Barometric pressure measurements

A manual reading of a Kew-pattern mercury barometer is made by the observer at or close to 0900 UTC. This instrument is located immediately outside the Sutcliffe Lecture Theatre on the ground floor of the Meteorology building (see photograph). It was originally located within the David Grimes Synoptic Laboratory, and moved around 2010. The readings are reduced to mean sea level after corrections for specific gravity (latitude dependent), instrument calibration error, instrument temperature and outside air temperature using a standard correction table for the altitude of the barometer (taken as 66.0 m above mean sea level).

Kew pattern mercury barometerThe Kew-pattern mercury barometer outside the Sutcliffe Lecture Theatre in the Meteorology building, read every day at or close to 0900 UTC. Photograph March 2016: Copyright © Stephen Burt.

Automatic observations of barometric pressure at station level are made using a Druck DPI140 precision digital barometric pressure sensor, housed adjacent to the Campbell Scientific CR9000X logger within one of the teaching huts in the observatory enclosure (a second Druck unit is housed in the Instrumentation laboratory for student classes). This unit utilises a Druck resonant pressure transducer providing pressure readings between 800 and 1150 hPa absolute, to an accuracy of ±0.15mbar. This is the Department's pressure standard against which other barometers are compared and therefore no height correction is applied to this. The pressure reading is displayed as an LED display on the front of the instrument. An analogue DC voltage output is utilised to log the pressure reading, polled once per second using the . Standard ‘meteorological’ output consists of (i) 1 minute averages of the polled values in compliance with World Meteorological Organization specifications, and (ii) correcting the observed average station-level pressure to mean sea level (MSL) once per minute using a standard correction formula for observed external air temperature (see 'derived parameters' for details derivation method).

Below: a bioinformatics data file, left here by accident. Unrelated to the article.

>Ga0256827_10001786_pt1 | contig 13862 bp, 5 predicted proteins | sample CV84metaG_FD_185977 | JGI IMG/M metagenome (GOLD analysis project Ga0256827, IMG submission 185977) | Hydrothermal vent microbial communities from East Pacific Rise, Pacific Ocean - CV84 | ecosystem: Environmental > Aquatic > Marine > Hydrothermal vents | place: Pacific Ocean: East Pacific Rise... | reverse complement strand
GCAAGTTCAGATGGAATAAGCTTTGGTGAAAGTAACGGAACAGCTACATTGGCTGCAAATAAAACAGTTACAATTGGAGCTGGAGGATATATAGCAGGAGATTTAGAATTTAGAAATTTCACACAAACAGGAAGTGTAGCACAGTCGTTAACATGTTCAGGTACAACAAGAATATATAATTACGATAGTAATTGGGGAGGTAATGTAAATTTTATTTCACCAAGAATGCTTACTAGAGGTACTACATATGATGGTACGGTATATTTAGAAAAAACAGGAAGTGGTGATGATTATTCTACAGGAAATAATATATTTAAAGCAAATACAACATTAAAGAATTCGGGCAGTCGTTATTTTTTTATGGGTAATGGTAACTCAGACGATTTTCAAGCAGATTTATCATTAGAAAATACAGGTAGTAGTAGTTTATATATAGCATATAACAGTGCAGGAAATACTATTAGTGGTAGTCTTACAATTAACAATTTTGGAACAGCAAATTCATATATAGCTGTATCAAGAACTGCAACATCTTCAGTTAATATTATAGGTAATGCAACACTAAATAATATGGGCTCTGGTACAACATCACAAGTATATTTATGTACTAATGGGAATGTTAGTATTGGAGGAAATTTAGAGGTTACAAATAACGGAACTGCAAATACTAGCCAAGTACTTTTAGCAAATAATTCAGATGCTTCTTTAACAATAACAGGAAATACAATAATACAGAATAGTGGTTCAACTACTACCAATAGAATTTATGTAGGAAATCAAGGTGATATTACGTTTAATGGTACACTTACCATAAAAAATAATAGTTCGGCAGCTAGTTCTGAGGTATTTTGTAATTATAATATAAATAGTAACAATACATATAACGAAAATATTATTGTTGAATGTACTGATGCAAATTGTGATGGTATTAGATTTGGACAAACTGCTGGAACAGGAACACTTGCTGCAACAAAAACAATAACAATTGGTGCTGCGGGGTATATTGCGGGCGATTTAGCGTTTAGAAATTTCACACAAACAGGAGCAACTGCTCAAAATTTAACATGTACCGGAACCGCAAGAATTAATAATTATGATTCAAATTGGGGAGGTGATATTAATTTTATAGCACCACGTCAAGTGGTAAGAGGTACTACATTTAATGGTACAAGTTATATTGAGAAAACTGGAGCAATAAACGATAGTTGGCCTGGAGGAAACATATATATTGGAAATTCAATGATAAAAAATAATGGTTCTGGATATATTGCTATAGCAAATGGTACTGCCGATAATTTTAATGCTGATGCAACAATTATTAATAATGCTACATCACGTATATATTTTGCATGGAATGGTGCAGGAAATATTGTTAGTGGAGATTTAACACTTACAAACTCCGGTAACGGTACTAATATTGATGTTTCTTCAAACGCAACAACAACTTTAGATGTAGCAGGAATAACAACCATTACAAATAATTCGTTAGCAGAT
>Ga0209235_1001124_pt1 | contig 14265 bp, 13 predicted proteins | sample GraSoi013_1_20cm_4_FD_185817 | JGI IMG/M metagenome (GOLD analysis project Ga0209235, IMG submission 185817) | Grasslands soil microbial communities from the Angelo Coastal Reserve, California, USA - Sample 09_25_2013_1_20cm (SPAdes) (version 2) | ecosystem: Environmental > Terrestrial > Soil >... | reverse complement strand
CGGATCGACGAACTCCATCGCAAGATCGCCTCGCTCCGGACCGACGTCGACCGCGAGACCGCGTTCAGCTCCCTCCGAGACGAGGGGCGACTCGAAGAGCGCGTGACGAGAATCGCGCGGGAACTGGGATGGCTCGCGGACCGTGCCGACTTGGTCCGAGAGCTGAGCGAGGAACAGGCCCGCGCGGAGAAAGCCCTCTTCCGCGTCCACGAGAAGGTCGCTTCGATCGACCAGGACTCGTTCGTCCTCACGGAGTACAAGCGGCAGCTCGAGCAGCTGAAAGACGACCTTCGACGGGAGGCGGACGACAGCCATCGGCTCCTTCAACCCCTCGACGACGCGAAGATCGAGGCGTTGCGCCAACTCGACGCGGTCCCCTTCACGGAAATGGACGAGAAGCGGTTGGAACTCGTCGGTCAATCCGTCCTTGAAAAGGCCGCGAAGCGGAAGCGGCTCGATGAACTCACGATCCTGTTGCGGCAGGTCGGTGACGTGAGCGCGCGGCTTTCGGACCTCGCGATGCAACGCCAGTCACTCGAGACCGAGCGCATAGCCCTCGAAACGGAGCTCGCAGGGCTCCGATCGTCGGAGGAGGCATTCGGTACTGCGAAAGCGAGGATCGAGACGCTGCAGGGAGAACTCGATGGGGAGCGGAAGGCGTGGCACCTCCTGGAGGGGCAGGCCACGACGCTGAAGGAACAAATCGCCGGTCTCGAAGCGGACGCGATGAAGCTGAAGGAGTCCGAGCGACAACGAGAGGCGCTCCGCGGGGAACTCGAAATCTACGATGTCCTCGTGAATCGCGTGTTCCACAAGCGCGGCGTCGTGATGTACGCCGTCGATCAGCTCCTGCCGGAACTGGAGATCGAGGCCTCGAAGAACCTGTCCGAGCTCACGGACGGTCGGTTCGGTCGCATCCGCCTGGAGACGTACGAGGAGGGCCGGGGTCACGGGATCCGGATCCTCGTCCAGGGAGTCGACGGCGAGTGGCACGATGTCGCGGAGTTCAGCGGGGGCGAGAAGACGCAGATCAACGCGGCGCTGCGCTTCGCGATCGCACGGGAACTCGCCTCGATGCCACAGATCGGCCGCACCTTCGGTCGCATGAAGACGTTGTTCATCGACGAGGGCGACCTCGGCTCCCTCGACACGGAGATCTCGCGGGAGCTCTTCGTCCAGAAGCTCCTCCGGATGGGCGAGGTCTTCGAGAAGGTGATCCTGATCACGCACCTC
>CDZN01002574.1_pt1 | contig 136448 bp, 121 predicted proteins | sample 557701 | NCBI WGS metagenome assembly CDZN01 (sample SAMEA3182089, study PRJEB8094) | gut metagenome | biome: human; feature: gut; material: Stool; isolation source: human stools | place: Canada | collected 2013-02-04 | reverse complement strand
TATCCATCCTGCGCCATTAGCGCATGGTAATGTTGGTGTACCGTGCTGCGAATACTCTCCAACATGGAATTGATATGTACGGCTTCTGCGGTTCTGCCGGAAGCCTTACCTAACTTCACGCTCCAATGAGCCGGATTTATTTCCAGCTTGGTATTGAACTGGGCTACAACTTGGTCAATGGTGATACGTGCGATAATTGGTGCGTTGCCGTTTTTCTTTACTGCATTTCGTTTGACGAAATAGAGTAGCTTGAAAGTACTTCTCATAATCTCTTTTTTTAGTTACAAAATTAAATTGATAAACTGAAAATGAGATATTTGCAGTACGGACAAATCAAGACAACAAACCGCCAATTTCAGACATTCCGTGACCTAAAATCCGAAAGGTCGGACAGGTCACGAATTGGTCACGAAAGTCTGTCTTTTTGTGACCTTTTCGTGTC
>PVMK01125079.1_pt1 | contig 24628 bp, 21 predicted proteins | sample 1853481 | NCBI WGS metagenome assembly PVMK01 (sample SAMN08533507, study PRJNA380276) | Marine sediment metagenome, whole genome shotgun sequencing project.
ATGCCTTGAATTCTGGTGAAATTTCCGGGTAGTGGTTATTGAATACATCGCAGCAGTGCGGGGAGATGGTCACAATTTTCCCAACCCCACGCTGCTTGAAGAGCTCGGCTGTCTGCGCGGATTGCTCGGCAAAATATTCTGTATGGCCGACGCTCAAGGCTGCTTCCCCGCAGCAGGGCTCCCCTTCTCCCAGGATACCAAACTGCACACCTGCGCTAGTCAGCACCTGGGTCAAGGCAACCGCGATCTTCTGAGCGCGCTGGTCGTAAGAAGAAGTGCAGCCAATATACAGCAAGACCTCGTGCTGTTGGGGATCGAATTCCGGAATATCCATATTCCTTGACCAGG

Druck DPI140 pressure sensor

Druck DPI140 precision digital barometric pressure sensor

The barometer is regularly checked (2-3 times per year) against the 'synoptic field'. In this method, our PMSL values are compared against six-hourly observations from four nearby Met Office synoptic stations - currently Odiham 03761 to the south, Lyneham 03740 to the west, Benson 03658 to the north and Heathrow 03772 to the east: observations are weighted for distance to obtain a point value very close to the Observatory's location. The results are averaged over the 24 hours and typically over a 7-10 day period to minimise minor timing, wind direction and synoptic situation differences; the results of the latest check are given in the 'Operational notes' below.

Daily 0900 UTC readings of mean sea level barometric pressure are available from January 1908 to date. Automatic (logged sub-daily) barometric pressure observations are available from January 2009 to date.

Sensor manufacturer link:

Druck DPI140 precision digital barometeric pressure sensor manual (PDF)

Operational notes or changes:

3 March 2016
Pressure data on METFiDAS is now recorded by a Druck DPI140 Precision barometer. Data is valid from 00:00 today (03/03/2015) and can be found in raw data files as Ch81 or in the processed files under column header P. This sensor replaces the Vaisala pressure sensor previously in use (since ?2012).
9-15 March 2016
Calibration check from synoptic field: average error 0.04 hPa high (across 52 6 hourly observations: SD 0.16 hPa, extremes -0.30 and +0.55 hPa)


Page navigation